The 7-foot-1, 240-pound center out of Memphis could be the Warriors’ center of the future with the No. 2 pick. A look at the young, two-way standout.

The process has been difficult — players and teams have met via videoconference with in-person workouts limited. It has led to more guesswork than usual in a process that’s always been rife with it.

There are arguments to risk it all for Edwards, a wildly athletic scorer who has shown that he can take over games. There are arguments to risk it all for Wiseman, a talented 7-footer who could be dominant at the rim on both ends of the court.

But the arguments for Ball are the most compelling — and the most fun.

“If he hits,” one scout said, pausing to consider what it could mean, “he’ll really hit.”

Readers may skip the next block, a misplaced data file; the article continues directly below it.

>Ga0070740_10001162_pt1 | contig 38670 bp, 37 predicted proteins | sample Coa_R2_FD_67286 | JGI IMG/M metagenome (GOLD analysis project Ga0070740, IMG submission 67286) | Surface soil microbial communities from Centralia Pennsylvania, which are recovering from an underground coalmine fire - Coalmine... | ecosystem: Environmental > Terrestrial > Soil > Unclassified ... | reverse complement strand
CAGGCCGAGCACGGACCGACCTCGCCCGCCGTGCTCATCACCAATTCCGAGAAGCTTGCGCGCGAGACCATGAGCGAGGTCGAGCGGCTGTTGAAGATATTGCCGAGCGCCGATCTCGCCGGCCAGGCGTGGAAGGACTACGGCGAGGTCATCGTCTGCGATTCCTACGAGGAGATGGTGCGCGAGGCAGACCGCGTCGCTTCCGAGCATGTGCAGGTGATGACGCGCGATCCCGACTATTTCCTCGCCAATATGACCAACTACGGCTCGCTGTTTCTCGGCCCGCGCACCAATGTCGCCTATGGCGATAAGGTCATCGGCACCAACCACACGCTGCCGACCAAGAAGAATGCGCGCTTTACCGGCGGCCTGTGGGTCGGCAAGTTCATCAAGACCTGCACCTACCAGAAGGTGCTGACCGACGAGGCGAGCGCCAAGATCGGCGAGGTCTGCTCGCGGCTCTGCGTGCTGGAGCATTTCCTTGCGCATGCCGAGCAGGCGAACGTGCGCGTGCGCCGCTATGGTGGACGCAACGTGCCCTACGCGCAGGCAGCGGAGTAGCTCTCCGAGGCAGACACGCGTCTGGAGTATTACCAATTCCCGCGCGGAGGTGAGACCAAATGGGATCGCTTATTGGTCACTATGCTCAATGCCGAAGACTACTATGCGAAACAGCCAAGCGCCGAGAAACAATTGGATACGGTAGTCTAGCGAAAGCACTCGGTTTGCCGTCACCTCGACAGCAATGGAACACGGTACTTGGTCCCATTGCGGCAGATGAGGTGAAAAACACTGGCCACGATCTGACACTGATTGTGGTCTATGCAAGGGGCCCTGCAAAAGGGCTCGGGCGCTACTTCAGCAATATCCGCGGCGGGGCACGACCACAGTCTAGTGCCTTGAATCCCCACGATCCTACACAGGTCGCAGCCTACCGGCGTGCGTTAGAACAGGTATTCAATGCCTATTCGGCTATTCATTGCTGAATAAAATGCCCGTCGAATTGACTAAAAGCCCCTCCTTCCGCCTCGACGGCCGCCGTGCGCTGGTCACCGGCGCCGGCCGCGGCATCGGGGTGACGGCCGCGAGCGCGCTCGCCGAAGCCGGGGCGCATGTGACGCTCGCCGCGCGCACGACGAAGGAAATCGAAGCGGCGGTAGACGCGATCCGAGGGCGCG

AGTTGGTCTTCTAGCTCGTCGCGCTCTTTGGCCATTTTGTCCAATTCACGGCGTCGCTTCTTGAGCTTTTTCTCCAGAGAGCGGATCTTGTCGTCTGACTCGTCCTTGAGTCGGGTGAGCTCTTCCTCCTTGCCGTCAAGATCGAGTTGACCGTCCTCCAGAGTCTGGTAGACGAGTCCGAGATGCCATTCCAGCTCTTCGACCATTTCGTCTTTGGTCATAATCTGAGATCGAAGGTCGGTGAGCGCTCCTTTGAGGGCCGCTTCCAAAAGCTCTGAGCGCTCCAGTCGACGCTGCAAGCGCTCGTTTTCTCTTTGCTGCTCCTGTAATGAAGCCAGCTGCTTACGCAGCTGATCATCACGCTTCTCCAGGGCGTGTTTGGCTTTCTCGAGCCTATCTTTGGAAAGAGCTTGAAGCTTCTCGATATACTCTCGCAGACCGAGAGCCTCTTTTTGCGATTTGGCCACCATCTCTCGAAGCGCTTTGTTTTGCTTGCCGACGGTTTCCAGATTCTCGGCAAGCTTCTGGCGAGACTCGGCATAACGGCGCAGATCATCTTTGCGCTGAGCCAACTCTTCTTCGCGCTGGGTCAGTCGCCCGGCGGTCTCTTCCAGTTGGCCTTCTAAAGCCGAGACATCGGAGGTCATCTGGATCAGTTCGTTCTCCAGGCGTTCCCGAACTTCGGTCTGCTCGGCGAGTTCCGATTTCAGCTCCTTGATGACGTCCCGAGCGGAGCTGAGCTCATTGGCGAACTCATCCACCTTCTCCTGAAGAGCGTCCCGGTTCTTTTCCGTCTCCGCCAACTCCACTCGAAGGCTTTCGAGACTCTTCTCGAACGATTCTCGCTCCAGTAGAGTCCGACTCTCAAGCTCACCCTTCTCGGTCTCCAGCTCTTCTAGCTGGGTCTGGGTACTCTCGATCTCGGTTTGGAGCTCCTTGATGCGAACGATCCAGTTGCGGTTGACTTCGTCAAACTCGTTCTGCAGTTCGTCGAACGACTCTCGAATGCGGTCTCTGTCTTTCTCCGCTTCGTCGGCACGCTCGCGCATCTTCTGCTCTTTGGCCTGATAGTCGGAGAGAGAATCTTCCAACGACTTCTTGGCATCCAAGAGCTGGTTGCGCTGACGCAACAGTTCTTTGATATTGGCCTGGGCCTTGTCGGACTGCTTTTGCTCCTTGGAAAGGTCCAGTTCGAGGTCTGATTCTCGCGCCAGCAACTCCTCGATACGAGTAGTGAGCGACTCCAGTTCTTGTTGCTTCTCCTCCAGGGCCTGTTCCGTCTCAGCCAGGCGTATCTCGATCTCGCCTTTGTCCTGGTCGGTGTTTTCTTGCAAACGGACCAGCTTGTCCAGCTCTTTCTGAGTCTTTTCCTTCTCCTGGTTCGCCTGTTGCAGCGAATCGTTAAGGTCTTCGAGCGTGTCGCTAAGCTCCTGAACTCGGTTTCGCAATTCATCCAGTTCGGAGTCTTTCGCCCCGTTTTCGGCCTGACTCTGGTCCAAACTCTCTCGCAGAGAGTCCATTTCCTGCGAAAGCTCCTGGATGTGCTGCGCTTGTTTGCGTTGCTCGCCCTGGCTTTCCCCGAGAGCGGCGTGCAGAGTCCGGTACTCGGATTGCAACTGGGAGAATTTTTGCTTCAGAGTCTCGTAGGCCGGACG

They might get a guard who can get the ball on the opening tip and pull up from 30-plus feet, swishing a shot while the crowd goes wild. They might get the NBA’s best passer, a showman who no-looks and behind-the-back passes with ease while defenses scramble. They might get someone who was, as he says, born for this.

It’s a lot of mights — more than you’d want at Nos. 1, 2 or 3 — but it’s the best anyone is going to get this draft night.

What teams do know about Ball is that he’s handled whatever has been put in front of him. He figured it out as a freshman at Chino Hills. He fit the bill as a star during his sophomore year. He went to Lithuania and it didn’t break him. He played in Ohio and it fortified him. And he tried himself in Australia and it didn’t shake him.

One day before the draft, one day before the NBA dream can come true, and Ball was level as always — just another day.

“I know it’s way more after that,” he said.

Like always, Ball sounds ready to adapt.

“That’s something,” one NBA scout said.

And in a draft without much certainty, that has to matter.